Lindamae LUCAS v. Daniel J. COLLINS, Jr.
A medical malpractice tribunal convened by the Superior Court found that Lindamae Lucas, the plaintiff, had experienced an unfortunate medical result, i.e., that the evidence presented to the tribunal, if properly substantiated, was not “sufficient to raise a legitimate question of liability appropriate for judicial inquiry” under G.L. c. 231, § 60B, inserted by St.1975, c. 362, § 5. Thus, in order to maintain her action, the plaintiff had to file with the court a bond in the amount of six thousand dollars within thirty days of the finding. See G.L. c. 231, § 60B, as amended through St.1986, c. 351, § 21. Upon the plaintiff's failure to post the required bond, a judgment of dismissal of the complaint entered on October 13, 1998, from which she now appeals. See McMahon v. Glixman, 379 Mass. 60, 63-64, 393 N.E.2d 875 (1979).
Under the directed verdict standard applicable to § 60B offers of proof, we examine the evidence indulgently in favor of the plaintiff, see Booth v. Silva, 36 Mass.App.Ct. 16, 23, 626 N.E.2d 903 (1994); Nickerson v. Lee, 42 Mass.App.Ct. 106, 109-111, 674 N.E.2d 1111 (1997), and without regard to weight or credibility. See Keppler v. Tufts, 38 Mass.App.Ct. 587, 589, 649 N.E.2d 1139 (1995). Against this background of principles, the following circumstances emerge. On September 9, 1994, the defendant, Dr. Daniel J. Collins, Jr., performed upon the plaintiff a laparoscopic cholecystectomy-in common parlance, a gall bladder removal. As a routine step, the defendant disconnected from the gall bladder a blood vessel known as the cystic artery. According to his notes, he “identified” the artery and then “controlled” it, accomplishing the latter by clamping “hemoclips” on the vessel before severing it. He next removed the gall bladder itself using an electrocautery, a surgical instrument that electrically sears tissue. The defendant's notes state that “[n]o untoward bleeding ․ was encountered.” An hour after the surgery, however, the plaintiff developed signs of acute and severe blood loss, necessitating a second surgery to halt internal hemorrhaging and to evacuate a large quantity of blood that had flowed into the abdominal cavity. The defendant identified the source of the bleeding as a second “branch of the cystic artery which had apparently been cauterized and not clipped at the time of the initial cholecystectomy. The [resulting] coagulum 1 had apparently stayed in place for about an hour and then blown off with brisk hemorrhage. [The plaintiff] proved to have a very short cystic artery, which had bifurcated.” The defendant concedes that this second arterial branch, described in his notes as “large” and as located “adjacent to intact hemoclips” on the first branch, was not identified during the first surgery and became cauterized at that time without his knowledge.2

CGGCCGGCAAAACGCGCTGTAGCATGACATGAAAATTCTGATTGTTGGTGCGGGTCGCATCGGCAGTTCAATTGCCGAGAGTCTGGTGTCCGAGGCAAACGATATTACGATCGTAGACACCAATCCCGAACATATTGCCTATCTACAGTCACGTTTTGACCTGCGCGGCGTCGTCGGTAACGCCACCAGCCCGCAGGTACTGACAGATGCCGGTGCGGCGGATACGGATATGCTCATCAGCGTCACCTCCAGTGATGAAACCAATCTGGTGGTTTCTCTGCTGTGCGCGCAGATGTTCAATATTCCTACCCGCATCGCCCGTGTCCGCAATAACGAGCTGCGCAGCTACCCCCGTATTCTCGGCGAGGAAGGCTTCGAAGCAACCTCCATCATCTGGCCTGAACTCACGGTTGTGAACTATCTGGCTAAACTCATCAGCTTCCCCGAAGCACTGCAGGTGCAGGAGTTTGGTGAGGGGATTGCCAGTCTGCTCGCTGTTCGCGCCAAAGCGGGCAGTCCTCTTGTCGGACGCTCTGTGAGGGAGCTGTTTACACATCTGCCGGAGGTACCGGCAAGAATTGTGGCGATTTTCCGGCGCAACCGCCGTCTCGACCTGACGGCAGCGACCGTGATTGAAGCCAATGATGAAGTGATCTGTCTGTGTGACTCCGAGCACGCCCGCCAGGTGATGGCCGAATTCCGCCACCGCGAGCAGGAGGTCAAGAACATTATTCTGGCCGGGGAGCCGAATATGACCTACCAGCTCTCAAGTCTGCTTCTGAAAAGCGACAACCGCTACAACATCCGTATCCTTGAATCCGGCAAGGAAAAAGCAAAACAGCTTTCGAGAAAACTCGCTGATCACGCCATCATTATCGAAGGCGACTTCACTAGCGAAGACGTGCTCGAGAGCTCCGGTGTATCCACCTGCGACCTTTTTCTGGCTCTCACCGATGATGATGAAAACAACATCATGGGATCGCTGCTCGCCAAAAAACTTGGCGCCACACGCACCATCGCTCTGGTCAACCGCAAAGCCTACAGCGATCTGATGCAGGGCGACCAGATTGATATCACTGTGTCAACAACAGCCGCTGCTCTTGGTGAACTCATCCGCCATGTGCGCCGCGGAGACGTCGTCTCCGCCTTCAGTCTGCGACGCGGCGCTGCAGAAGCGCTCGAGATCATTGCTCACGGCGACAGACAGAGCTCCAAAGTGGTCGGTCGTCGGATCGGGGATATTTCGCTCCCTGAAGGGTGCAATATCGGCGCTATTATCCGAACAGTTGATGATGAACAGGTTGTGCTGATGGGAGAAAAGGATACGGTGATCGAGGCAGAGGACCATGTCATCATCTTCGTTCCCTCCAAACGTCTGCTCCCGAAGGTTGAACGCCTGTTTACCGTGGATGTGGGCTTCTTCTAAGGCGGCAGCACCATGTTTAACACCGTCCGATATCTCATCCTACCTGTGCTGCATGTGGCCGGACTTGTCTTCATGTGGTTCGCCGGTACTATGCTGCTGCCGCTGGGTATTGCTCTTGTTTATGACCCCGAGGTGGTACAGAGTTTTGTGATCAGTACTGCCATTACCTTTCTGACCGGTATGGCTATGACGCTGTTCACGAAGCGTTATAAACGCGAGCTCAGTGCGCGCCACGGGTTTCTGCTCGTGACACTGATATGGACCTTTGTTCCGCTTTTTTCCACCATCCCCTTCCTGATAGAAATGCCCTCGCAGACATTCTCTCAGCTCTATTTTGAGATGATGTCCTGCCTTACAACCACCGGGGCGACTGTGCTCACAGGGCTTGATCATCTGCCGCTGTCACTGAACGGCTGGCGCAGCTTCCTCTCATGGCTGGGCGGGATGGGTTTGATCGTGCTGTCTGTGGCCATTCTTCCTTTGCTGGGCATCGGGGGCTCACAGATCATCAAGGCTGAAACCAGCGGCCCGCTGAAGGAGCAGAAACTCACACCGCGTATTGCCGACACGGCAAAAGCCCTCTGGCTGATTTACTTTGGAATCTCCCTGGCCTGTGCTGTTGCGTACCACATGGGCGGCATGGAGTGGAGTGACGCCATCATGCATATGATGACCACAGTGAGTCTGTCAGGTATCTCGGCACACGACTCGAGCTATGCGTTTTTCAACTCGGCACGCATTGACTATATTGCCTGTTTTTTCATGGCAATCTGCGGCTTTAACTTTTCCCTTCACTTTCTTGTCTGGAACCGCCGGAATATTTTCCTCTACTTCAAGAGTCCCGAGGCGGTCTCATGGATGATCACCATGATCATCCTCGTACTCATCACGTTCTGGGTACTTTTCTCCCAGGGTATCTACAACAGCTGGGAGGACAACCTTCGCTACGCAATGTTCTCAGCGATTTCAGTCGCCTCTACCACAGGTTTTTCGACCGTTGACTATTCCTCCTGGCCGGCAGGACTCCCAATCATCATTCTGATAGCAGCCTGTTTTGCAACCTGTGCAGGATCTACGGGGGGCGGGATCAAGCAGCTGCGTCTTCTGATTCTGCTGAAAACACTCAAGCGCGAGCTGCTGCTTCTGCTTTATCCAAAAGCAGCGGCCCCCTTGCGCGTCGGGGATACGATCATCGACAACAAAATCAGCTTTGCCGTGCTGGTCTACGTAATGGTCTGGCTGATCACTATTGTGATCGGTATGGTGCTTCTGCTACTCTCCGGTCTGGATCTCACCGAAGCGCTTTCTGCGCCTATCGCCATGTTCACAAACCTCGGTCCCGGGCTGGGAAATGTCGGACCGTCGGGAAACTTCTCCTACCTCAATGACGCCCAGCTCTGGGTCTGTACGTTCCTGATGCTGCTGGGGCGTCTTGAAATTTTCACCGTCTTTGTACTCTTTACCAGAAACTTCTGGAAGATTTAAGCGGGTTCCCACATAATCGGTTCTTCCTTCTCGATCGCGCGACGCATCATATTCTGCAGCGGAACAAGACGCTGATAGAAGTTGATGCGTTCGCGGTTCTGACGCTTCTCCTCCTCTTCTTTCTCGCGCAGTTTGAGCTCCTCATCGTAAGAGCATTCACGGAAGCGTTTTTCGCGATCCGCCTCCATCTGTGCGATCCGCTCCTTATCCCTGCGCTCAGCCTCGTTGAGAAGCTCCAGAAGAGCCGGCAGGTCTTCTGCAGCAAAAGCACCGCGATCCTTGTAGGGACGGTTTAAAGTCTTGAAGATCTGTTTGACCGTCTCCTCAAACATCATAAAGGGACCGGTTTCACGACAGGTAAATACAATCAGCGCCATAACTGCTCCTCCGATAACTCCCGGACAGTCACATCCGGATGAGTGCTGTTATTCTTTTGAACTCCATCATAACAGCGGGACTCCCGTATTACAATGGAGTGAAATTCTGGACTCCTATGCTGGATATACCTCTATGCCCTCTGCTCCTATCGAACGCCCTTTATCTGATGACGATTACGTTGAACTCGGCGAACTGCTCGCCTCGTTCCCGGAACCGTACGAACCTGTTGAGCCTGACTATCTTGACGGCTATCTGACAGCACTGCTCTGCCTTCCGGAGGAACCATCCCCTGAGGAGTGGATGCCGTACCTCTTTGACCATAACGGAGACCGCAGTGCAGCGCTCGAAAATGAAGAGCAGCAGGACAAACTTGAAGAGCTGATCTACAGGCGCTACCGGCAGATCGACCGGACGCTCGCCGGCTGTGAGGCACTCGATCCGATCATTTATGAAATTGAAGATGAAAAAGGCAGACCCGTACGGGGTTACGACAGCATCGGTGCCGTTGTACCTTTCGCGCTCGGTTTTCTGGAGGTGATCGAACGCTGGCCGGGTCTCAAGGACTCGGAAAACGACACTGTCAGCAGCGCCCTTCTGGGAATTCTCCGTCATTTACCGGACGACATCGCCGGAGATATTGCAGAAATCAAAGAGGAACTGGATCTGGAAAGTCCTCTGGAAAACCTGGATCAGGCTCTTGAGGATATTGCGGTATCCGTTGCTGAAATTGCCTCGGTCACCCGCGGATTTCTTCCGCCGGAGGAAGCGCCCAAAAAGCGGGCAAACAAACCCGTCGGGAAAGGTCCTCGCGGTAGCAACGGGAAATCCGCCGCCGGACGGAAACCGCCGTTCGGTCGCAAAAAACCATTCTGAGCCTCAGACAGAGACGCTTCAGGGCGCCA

Stripped of detail, the plaintiff's malpractice claim before the tribunal was that the defendant deviated from the standard of care in two respects-in failing properly to control bleeding from the cystic artery and in failing to inspect adequately for arterial bleeding at the completion of the surgery. Although the tribunal did not (and was not required to) specify its reasons for finding the plaintiff's evidence inadequate, the record, briefs, and oral argument before us reveal the pivotal issue to be whether the offer of proof was sufficient with regard to the standard of care and its breach.